Q: What would be your investment strategy post budget and what is your advise to retail investors? What is your view on market?

With a key event out of the way, the markets will start to follow corporate earnings & will be driven either ways with the force or lack of liquidity. The ideal strategy has to be to ignore the noise & focus on building sound portfolios. Rather than following & chasing indices, the impetus should be on understanding key themes, sectors & businesses and buy/accumulate those on dips. An approach to build portfolio in tranches will ensure that one takes advantage of volatility rather than running away from it. Markets have seen a fast & furious rally since last year's March lows. To expect a one way trend is too much to expect. Global market trends & liquidity will decide the market direction in the medium term, however, the structural bull run in India is likely to continue on the back of return of the strong earnings growth. Corrections & ebbs are part of every bull market & one has to be prepared to take temporary drawdowns for compounded longer term returns.

Q: What should be the portfolio allocation in terms of sectors after budget? Also what should be avoided sectors?

The three pillars of our investment philosophy are size of the opportunity for the sector or industry, high or dominant market share of the company & margin of safety in terms of a host of qualitative & quantitative parameters.

We have been bullish on sectors like building materials, private banks, select NBFCs, Insurance companies, Discretionary & Non-discretionary consumption companies, niche pharma, healthcare & diagnostic laboratories, Select Auto, IT, Automation & agri related companies. These have been the mainstays in our client portfolios & have been showing robust earnings growth. We generally tend to avoid global cyclicals as a part of our core portfolio.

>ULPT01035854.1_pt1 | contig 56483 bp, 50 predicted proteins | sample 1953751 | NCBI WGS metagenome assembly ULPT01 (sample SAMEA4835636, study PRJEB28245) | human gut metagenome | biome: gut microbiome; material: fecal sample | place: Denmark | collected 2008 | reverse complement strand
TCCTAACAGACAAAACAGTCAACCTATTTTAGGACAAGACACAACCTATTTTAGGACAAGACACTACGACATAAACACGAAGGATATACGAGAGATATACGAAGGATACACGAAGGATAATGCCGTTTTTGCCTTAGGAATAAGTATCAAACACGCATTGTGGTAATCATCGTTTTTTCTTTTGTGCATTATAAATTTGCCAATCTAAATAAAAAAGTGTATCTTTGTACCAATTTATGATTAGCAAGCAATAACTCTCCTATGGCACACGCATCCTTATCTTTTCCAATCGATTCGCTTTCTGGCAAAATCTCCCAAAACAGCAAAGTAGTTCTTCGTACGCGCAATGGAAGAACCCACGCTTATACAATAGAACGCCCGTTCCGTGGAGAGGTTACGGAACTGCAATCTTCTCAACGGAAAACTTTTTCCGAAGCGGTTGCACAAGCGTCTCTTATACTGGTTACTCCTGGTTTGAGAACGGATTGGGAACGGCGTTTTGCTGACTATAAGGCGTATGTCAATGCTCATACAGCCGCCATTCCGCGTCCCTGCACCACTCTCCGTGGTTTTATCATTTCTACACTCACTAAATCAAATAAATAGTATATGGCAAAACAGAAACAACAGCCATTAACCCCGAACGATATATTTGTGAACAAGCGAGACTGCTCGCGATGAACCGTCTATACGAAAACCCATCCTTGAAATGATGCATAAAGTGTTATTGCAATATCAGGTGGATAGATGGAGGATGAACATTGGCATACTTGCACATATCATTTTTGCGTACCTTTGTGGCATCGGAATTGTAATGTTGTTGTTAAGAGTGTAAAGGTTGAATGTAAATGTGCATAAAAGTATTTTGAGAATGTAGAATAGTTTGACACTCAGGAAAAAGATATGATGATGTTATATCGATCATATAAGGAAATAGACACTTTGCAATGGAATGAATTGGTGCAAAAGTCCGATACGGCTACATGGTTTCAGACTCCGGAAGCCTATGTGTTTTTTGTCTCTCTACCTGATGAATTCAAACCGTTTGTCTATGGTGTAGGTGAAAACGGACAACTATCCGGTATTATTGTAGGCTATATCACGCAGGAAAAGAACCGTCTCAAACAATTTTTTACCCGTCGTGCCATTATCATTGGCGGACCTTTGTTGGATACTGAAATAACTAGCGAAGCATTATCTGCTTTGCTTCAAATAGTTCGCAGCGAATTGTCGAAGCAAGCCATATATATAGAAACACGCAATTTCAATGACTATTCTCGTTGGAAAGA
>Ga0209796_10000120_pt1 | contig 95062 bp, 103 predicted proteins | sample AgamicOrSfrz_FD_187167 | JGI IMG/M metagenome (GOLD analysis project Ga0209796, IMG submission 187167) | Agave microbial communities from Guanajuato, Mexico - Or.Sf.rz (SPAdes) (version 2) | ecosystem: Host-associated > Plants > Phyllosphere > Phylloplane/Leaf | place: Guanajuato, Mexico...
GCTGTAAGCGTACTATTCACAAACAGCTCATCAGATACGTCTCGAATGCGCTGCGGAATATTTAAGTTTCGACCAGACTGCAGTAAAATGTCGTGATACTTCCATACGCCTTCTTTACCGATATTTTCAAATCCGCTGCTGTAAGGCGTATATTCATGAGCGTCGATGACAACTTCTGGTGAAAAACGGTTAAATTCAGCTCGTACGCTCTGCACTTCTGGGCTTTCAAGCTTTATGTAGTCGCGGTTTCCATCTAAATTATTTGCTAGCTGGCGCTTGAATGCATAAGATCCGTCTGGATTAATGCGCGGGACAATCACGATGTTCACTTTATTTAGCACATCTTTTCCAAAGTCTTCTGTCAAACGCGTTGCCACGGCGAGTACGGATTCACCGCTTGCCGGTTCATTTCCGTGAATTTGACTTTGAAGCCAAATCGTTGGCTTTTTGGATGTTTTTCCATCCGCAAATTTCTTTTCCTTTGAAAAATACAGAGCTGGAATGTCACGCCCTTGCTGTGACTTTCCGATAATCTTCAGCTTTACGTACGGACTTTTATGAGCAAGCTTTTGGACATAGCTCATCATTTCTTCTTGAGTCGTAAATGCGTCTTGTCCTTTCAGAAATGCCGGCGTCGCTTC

Q: What are your expectations on RBI monetary policy scheduled to be held on Friday especially after budget?

With Government & RBI both focused on growth, it appears that India will be able to retain the economic momentum. The central bank is expected to maintain status quo and keep the monetary stance accommodative at the policy review though it will take guidance from the budget. Largely the commentary & the tone seems more important, as it immediately follows the budget.

Q: Should one start focussing on the auto space after the budget, scrappage policy and January sales data?

Auto sector was under a deep turmoil since last couple of years. It seems to be coming back on track after a COVID induced slowdown for the large part of the last calendar year. But the festive season did see pent up demand coming back & also a need for a personal vehicle to safeguard one’s family & avoid public transport, did help the two wheeler & small car makers. Also, a number of auto companies have done well in reducing costs, improving productivity, changing their capital allocation policies, which will help in the medium term.

Q: Will the budget announcements really help India to achieve $5 trillion economy target by 2024?

Yes, there are a number of steps in the direction of making India a $5 trillion economy. One of the key announcement for the banking sector that addresses the issue of bad loans is the creation of an Asset Reconstruction and Management Company that will function as a “bad bank”. This would give banks the much needed room to focus on core activities instead of fretting over their impaired loans. These will enable bankers to focus on their core activity of lending. Spending on infra & other allied industries will lead to more job creation which in turn helps economic growth. Also, ease of conducting business & making compliance simpler will enable foreign capital both in the form of FDI & FII reach Indian shores.

Disclaimer: The views and investment tips expressed by investment expert on Moneycontrol.com are his own and not that of the website or its management. Moneycontrol.com advises users to check with certified experts before taking any investment decisions.
Sunil Shankar Matkar
first published: Feb 4, 2021 03:42 pm